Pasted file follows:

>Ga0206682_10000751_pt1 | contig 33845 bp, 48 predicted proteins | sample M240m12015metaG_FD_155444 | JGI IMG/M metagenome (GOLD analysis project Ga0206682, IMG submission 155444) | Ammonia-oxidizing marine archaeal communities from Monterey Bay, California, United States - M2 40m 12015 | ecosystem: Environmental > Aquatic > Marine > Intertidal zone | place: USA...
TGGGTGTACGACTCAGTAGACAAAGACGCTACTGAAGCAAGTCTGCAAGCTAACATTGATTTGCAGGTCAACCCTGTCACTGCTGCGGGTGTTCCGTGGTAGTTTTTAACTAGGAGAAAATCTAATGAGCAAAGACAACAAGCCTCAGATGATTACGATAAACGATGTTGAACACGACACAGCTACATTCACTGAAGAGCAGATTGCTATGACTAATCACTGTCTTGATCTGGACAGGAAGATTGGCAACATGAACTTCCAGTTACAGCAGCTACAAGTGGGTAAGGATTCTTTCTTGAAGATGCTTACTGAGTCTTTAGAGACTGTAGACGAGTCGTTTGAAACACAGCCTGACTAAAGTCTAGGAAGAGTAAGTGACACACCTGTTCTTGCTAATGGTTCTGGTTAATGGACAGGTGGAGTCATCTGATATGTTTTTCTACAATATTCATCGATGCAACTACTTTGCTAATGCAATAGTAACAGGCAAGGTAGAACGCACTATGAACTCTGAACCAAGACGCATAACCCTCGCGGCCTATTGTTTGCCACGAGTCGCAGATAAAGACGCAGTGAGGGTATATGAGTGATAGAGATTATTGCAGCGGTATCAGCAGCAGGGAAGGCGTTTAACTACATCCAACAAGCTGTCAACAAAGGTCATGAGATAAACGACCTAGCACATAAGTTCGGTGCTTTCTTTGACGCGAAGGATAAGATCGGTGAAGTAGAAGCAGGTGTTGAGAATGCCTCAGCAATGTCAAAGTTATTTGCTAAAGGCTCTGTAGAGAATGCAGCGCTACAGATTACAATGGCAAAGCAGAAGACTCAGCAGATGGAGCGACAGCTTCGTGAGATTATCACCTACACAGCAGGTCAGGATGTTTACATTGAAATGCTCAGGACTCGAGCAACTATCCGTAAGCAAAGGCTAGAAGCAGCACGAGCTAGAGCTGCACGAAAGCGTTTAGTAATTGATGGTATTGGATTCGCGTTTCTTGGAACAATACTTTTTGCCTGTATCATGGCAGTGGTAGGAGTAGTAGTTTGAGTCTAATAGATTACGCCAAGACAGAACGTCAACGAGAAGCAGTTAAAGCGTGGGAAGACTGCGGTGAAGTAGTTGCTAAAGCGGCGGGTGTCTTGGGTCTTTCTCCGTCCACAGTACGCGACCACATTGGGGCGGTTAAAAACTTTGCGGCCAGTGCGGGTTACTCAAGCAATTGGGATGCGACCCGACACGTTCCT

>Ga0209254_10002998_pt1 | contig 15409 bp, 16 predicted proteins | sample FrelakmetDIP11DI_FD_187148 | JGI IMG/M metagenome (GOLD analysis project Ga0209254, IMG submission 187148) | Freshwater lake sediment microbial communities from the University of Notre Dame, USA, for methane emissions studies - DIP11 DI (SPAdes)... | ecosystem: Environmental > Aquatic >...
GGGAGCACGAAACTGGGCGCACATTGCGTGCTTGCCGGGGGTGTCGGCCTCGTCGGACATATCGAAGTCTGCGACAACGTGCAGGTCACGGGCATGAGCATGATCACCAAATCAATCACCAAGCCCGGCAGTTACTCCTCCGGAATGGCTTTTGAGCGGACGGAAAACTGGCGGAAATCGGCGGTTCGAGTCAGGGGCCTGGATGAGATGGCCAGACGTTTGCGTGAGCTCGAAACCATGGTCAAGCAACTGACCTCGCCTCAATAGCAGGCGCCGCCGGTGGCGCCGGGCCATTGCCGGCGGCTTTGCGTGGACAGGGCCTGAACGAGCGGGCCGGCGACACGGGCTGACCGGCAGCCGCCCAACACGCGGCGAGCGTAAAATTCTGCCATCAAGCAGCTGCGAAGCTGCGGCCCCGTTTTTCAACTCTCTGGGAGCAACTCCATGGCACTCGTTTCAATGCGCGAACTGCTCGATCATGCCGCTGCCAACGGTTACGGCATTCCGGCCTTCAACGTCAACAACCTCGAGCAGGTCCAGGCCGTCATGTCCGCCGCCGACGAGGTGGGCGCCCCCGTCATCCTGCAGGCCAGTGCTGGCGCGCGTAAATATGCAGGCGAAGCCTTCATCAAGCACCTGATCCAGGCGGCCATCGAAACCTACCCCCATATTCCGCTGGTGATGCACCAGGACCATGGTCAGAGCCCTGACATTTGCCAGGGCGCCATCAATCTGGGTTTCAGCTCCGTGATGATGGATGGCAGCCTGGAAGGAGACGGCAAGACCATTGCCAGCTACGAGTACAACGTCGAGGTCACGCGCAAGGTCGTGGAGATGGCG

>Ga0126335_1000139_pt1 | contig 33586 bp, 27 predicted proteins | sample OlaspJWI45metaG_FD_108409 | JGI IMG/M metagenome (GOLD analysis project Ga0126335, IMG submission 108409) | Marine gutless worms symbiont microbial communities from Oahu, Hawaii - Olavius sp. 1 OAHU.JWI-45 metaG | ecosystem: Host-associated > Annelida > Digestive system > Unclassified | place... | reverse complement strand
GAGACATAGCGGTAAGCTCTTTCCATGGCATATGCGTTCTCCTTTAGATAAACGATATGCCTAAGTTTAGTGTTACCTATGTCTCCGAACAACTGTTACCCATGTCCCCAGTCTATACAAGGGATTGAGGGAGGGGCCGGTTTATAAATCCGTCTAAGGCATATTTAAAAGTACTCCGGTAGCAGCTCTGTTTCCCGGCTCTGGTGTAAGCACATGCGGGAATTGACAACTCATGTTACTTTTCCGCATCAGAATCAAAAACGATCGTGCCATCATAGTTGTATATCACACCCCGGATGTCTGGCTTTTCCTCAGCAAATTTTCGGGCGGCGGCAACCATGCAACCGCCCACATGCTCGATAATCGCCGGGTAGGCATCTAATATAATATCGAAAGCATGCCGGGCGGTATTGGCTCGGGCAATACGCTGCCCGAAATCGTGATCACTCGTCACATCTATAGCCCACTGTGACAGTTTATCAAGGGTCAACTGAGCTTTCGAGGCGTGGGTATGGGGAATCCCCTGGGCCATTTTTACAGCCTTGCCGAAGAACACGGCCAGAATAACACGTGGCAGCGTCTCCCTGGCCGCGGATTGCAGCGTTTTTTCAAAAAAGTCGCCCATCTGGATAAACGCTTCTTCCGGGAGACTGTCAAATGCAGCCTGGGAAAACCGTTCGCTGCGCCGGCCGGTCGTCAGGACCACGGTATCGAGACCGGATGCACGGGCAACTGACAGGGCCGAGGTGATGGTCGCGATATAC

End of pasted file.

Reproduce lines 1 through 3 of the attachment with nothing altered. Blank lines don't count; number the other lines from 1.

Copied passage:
>Ga0206682_10000751_pt1 | contig 33845 bp, 48 predicted proteins | sample M240m12015metaG_FD_155444 | JGI IMG/M metagenome (GOLD analysis project Ga0206682, IMG submission 155444) | Ammonia-oxidizing marine archaeal communities from Monterey Bay, California, United States - M2 40m 12015 | ecosystem: Environmental > Aquatic > Marine > Intertidal zone | place: USA...
TGGGTGTACGACTCAGTAGACAAAGACGCTACTGAAGCAAGTCTGCAAGCTAACATTGATTTGCAGGTCAACCCTGTCACTGCTGCGGGTGTTCCGTGGTAGTTTTTAACTAGGAGAAAATCTAATGAGCAAAGACAACAAGCCTCAGATGATTACGATAAACGATGTTGAACACGACACAGCTACATTCACTGAAGAGCAGATTGCTATGACTAATCACTGTCTTGATCTGGACAGGAAGATTGGCAACATGAACTTCCAGTTACAGCAGCTACAAGTGGGTAAGGATTCTTTCTTGAAGATGCTTACTGAGTCTTTAGAGACTGTAGACGAGTCGTTTGAAACACAGCCTGACTAAAGTCTAGGAAGAGTAAGTGACACACCTGTTCTTGCTAATGGTTCTGGTTAATGGACAGGTGGAGTCATCTGATATGTTTTTCTACAATATTCATCGATGCAACTACTTTGCTAATGCAATAGTAACAGGCAAGGTAGAACGCACTATGAACTCTGAACCAAGACGCATAACCCTCGCGGCCTATTGTTTGCCACGAGTCGCAGATAAAGACGCAGTGAGGGTATATGAGTGATAGAGATTATTGCAGCGGTATCAGCAGCAGGGAAGGCGTTTAACTACATCCAACAAGCTGTCAACAAAGGTCATGAGATAAACGACCTAGCACATAAGTTCGGTGCTTTCTTTGACGCGAAGGATAAGATCGGTGAAGTAGAAGCAGGTGTTGAGAATGCCTCAGCAATGTCAAAGTTATTTGCTAAAGGCTCTGTAGAGAATGCAGCGCTACAGATTACAATGGCAAAGCAGAAGACTCAGCAGATGGAGCGACAGCTTCGTGAGATTATCACCTACACAGCAGGTCAGGATGTTTACATTGAAATGCTCAGGACTCGAGCAACTATCCGTAAGCAAAGGCTAGAAGCAGCACGAGCTAGAGCTGCACGAAAGCGTTTAGTAATTGATGGTATTGGATTCGCGTTTCTTGGAACAATACTTTTTGCCTGTATCATGGCAGTGGTAGGAGTAGTAGTTTGAGTCTAATAGATTACGCCAAGACAGAACGTCAACGAGAAGCAGTTAAAGCGTGGGAAGACTGCGGTGAAGTAGTTGCTAAAGCGGCGGGTGTCTTGGGTCTTTCTCCGTCCACAGTACGCGACCACATTGGGGCGGTTAAAAACTTTGCGGCCAGTGCGGGTTACTCAAGCAATTGGGATGCGACCCGACACGTTCCT

>Ga0209254_10002998_pt1 | contig 15409 bp, 16 predicted proteins | sample FrelakmetDIP11DI_FD_187148 | JGI IMG/M metagenome (GOLD analysis project Ga0209254, IMG submission 187148) | Freshwater lake sediment microbial communities from the University of Notre Dame, USA, for methane emissions studies - DIP11 DI (SPAdes)... | ecosystem: Environmental > Aquatic >...